Page 37 - Salem Magazine Spring 2016
P. 37

  What is the Downtown Plan trying to accomplish?
We must take control of the story of our downtown and the story of our community. We must increase demand for the space and make it more desirable both as a business location, and as a regional destination. People always tell me how they really like Downtown Salem and that they really care about it. But, they also realize that it needs improvement to stay relevant, and to lead us forward as a city. The Downtown Plan is a road map about how to do that.
You have tried to include the public in this process from the start. What kind of citizen input has there been?
As with any good plan, this one was designed to be a democratic and inclusive process from the ground up. We created a website to promote public interest in the planning effort,, where information about upcoming meetings and planning documents could be posted for public view. We also created the Downtown Retail Survey, which was mailed to every utility address in Salem, receiving 1,152 responses. Notice of meetings was mailed to every business and household in the study area. Flyers were posted throughout downtown. A list of stakeholder groups was created, and meetings held with representatives to make certain that their voices were heard. In total, over 3,400 comments were received about Downtown Salem, the most of any plan the city has ever done.
That would seem to indicate a high level of interest as well as participation. What did the citizens tell you?
The public has been very clear about what kind of downtown they believe Salem deserves. It should be historic and respectful of the past, but also modern and relevant. It should be filled greenery and landscaping to make it lusher than it is currently. People also want it to be filled with attractive lighting and activities. They want a livelier downtown than currently exists, especially with more nightlife.
Cover Story
They also believe it should be better integrated with Roanoke College. Most importantly, it must find its voice in the region. It has to fit a distinctive spot within the valley’s consciousness. It has to answer the question “What is Downtown Salem all about?”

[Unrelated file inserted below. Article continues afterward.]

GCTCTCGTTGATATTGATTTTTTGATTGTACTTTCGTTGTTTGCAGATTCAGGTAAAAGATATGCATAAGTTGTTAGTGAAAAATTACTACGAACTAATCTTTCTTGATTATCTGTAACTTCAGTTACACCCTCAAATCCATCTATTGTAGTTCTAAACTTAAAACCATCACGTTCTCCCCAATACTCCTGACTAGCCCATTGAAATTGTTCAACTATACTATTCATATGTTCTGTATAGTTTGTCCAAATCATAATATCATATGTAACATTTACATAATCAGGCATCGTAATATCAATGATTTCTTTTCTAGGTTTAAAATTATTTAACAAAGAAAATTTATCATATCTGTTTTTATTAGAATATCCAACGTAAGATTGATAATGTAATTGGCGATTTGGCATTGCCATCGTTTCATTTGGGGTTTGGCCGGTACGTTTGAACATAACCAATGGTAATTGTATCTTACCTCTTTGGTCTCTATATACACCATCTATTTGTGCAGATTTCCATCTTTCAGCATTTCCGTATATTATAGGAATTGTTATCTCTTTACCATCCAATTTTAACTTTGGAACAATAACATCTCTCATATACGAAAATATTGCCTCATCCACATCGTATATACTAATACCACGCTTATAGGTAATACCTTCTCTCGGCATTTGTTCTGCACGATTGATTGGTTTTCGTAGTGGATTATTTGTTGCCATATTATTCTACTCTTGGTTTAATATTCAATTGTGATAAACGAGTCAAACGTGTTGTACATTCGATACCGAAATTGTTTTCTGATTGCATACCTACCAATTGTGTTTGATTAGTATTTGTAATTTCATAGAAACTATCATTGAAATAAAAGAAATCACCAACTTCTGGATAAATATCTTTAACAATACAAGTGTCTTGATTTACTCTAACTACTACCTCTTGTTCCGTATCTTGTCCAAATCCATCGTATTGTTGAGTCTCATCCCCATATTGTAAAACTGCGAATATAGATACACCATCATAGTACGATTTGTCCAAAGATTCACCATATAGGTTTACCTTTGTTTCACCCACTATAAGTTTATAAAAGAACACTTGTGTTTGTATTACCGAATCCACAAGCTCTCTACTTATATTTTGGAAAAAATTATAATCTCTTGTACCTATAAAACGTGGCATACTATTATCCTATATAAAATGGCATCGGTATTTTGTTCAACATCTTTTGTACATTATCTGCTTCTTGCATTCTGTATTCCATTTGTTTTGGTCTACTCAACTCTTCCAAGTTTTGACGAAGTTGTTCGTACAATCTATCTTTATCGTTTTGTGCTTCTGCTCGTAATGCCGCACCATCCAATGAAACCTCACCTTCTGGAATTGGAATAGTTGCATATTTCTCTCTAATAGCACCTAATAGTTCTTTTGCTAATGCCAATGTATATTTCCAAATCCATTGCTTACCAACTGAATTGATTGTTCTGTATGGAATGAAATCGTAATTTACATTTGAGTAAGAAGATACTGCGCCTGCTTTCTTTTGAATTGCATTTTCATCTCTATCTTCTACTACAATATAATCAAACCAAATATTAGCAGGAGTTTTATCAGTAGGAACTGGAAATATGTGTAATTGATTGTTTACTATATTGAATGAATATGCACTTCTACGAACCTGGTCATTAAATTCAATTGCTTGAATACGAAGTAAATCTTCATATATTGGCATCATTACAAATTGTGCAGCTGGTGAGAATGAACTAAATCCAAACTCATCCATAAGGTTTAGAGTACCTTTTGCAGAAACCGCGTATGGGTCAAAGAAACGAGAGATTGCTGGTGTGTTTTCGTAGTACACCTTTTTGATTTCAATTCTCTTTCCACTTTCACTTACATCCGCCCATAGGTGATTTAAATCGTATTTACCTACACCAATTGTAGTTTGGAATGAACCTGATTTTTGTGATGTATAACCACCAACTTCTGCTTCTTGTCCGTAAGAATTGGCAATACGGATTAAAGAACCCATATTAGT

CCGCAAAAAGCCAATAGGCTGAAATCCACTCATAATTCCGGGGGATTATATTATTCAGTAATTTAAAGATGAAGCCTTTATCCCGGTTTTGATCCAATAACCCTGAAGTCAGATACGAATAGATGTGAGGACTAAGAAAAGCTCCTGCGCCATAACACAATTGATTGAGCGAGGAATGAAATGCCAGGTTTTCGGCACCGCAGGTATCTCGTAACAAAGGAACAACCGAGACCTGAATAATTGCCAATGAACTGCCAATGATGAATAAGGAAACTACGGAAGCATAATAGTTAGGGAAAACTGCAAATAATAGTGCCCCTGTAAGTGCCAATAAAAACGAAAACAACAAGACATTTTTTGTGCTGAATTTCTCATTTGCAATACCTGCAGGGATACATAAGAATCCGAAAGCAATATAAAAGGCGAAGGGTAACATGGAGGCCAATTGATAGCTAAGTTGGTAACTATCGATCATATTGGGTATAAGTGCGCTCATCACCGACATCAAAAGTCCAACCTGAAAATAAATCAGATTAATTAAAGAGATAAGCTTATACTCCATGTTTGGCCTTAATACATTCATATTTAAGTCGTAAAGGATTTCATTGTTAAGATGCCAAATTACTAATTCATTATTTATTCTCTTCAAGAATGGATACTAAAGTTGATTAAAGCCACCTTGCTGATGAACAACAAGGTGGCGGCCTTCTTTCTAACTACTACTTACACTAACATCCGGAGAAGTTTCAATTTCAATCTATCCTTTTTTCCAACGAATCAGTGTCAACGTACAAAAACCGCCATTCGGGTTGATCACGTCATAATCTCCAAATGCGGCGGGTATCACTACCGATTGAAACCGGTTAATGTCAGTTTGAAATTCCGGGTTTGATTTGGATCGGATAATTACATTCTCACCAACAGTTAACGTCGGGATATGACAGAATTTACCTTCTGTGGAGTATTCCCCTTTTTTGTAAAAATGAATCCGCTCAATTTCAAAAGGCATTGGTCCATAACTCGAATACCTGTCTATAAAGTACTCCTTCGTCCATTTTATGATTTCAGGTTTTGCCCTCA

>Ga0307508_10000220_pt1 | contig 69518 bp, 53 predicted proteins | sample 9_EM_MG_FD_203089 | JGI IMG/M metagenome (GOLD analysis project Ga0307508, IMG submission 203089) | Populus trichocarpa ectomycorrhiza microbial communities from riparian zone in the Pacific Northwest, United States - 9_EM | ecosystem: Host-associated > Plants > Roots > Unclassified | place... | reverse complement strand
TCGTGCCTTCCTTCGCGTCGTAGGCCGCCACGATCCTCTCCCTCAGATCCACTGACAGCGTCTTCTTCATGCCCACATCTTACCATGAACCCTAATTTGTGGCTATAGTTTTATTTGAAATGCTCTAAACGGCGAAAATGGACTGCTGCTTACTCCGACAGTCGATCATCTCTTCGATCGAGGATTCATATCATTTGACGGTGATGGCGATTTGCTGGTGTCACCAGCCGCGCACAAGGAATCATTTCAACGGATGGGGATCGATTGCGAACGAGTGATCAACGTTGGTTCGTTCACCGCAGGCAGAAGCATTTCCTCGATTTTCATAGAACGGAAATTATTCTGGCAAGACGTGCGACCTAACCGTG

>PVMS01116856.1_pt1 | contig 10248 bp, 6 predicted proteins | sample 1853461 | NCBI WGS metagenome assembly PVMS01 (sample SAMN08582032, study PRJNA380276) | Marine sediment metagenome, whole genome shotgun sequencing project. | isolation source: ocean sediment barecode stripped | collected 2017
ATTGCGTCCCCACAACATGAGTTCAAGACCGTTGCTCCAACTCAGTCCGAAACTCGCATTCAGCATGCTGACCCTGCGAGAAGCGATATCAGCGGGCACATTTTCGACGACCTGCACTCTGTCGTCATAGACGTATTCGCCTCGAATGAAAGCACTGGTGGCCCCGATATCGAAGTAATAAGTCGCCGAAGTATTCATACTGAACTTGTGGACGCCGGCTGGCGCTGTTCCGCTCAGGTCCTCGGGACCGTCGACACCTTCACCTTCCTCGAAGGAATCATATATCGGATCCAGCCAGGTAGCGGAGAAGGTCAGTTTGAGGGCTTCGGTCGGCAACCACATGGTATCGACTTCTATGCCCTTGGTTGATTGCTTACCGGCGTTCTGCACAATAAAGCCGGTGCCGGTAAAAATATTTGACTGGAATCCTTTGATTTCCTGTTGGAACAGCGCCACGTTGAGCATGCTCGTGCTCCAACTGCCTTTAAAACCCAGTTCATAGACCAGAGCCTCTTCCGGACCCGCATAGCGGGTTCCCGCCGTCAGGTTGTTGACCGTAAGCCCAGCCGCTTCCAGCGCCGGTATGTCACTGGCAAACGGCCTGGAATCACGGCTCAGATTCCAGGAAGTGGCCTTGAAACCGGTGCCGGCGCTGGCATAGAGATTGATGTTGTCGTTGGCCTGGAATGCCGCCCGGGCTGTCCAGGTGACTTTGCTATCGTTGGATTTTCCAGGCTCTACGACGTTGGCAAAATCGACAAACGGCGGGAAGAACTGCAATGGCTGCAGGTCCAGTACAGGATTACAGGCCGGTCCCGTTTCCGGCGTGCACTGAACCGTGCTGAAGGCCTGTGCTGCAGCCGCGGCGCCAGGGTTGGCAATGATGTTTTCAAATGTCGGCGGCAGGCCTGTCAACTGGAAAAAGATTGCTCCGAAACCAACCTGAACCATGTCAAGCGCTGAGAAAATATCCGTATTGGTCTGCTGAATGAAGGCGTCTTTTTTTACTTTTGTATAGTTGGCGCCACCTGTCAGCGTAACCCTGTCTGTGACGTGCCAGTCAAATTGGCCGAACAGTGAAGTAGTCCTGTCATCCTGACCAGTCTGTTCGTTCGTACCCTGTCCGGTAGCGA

You mention lighting and greenery. What can you say about the streetscaping at this stage?
We really listened to citizen comments, and we’ll be completely replacing the streetscape that is currently downtown for a more historic, upscale look. Sidewalks will be replaced with brick pavers. Additional landscaping will be added, along with new areas for outdoor dining. All the traffic and streetlights will be replaced with historic-style fixtures. We will also be hanging strand lighting overhead across the street to create a more attractive look, and to make the district more desirable to shoppers and as a business location.
The city has been working out of the recession since 2008. Will we be able to acquire grant money to cover the costs for some of this?
We’ve been very successful at acquiring grants to pay for all this, and we’ll continue to pursue them as we move forward. The Commonwealth of Virginia has many small cities like Salem, and they encourage this type of mixed use, walkable development. It’s good for small business, good for the tax base and good for the citizens that live in these communities, so we’ve enjoyed support from Court Rosen and William Fralin, our local members on the Commonwealth Transportation Board, as well as the staff at the Virginia Department of Transportation. So far, funding has been tentatively allocated to begin the streetscape work on College Avenue and on Main Street starting at Broad Street and working east. These two projects will anchor the work on each end of downtown. These streets contribute the most to the character of Downtown Salem.
Roanoke College has made improvements by updating building facades and adding new awnings. College Avenue will also have additional parking and new sidewalks.
  Street lights like this one will be found in downtown Salem when construction begins. | SPRING 2016

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